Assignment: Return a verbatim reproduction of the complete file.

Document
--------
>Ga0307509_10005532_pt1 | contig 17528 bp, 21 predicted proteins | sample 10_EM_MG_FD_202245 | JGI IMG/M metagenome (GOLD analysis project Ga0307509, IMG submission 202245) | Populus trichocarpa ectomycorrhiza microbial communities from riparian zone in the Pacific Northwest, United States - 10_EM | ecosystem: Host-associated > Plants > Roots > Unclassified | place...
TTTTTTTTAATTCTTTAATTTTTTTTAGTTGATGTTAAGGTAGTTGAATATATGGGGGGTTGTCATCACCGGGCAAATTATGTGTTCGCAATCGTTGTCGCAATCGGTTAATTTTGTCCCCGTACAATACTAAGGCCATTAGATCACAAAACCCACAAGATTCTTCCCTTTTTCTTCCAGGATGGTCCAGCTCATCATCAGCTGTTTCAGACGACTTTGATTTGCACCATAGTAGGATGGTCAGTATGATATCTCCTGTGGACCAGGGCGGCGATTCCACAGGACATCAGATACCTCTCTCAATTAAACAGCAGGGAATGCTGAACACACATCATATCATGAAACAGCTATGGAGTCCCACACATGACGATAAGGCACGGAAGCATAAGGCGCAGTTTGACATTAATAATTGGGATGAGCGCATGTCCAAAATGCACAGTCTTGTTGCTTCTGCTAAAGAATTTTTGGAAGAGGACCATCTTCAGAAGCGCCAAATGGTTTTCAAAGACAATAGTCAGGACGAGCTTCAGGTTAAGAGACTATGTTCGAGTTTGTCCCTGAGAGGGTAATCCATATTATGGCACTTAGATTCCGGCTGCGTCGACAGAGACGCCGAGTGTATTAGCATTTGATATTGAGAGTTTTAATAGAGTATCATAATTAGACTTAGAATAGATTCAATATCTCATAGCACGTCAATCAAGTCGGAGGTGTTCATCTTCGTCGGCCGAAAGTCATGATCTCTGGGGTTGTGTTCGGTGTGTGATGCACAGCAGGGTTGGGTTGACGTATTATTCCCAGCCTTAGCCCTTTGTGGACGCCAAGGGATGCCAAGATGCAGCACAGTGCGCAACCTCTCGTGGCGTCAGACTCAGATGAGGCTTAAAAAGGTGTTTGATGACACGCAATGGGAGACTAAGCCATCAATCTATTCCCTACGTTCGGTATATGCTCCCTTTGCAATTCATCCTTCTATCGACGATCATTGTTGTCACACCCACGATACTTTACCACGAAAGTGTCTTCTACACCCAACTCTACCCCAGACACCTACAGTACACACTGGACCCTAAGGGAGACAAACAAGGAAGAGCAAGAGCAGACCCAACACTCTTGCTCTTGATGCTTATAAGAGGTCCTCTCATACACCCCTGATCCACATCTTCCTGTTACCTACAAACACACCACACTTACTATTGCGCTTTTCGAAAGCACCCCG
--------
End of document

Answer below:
>Ga0307509_10005532_pt1 | contig 17528 bp, 21 predicted proteins | sample 10_EM_MG_FD_202245 | JGI IMG/M metagenome (GOLD analysis project Ga0307509, IMG submission 202245) | Populus trichocarpa ectomycorrhiza microbial communities from riparian zone in the Pacific Northwest, United States - 10_EM | ecosystem: Host-associated > Plants > Roots > Unclassified | place...
TTTTTTTTAATTCTTTAATTTTTTTTAGTTGATGTTAAGGTAGTTGAATATATGGGGGGTTGTCATCACCGGGCAAATTATGTGTTCGCAATCGTTGTCGCAATCGGTTAATTTTGTCCCCGTACAATACTAAGGCCATTAGATCACAAAACCCACAAGATTCTTCCCTTTTTCTTCCAGGATGGTCCAGCTCATCATCAGCTGTTTCAGACGACTTTGATTTGCACCATAGTAGGATGGTCAGTATGATATCTCCTGTGGACCAGGGCGGCGATTCCACAGGACATCAGATACCTCTCTCAATTAAACAGCAGGGAATGCTGAACACACATCATATCATGAAACAGCTATGGAGTCCCACACATGACGATAAGGCACGGAAGCATAAGGCGCAGTTTGACATTAATAATTGGGATGAGCGCATGTCCAAAATGCACAGTCTTGTTGCTTCTGCTAAAGAATTTTTGGAAGAGGACCATCTTCAGAAGCGCCAAATGGTTTTCAAAGACAATAGTCAGGACGAGCTTCAGGTTAAGAGACTATGTTCGAGTTTGTCCCTGAGAGGGTAATCCATATTATGGCACTTAGATTCCGGCTGCGTCGACAGAGACGCCGAGTGTATTAGCATTTGATATTGAGAGTTTTAATAGAGTATCATAATTAGACTTAGAATAGATTCAATATCTCATAGCACGTCAATCAAGTCGGAGGTGTTCATCTTCGTCGGCCGAAAGTCATGATCTCTGGGGTTGTGTTCGGTGTGTGATGCACAGCAGGGTTGGGTTGACGTATTATTCCCAGCCTTAGCCCTTTGTGGACGCCAAGGGATGCCAAGATGCAGCACAGTGCGCAACCTCTCGTGGCGTCAGACTCAGATGAGGCTTAAAAAGGTGTTTGATGACACGCAATGGGAGACTAAGCCATCAATCTATTCCCTACGTTCGGTATATGCTCCCTTTGCAATTCATCCTTCTATCGACGATCATTGTTGTCACACCCACGATACTTTACCACGAAAGTGTCTTCTACACCCAACTCTACCCCAGACACCTACAGTACACACTGGACCCTAAGGGAGACAAACAAGGAAGAGCAAGAGCAGACCCAACACTCTTGCTCTTGATGCTTATAAGAGGTCCTCTCATACACCCCTGATCCACATCTTCCTGTTACCTACAAACACACCACACTTACTATTGCGCTTTTCGAAAGCACCCCG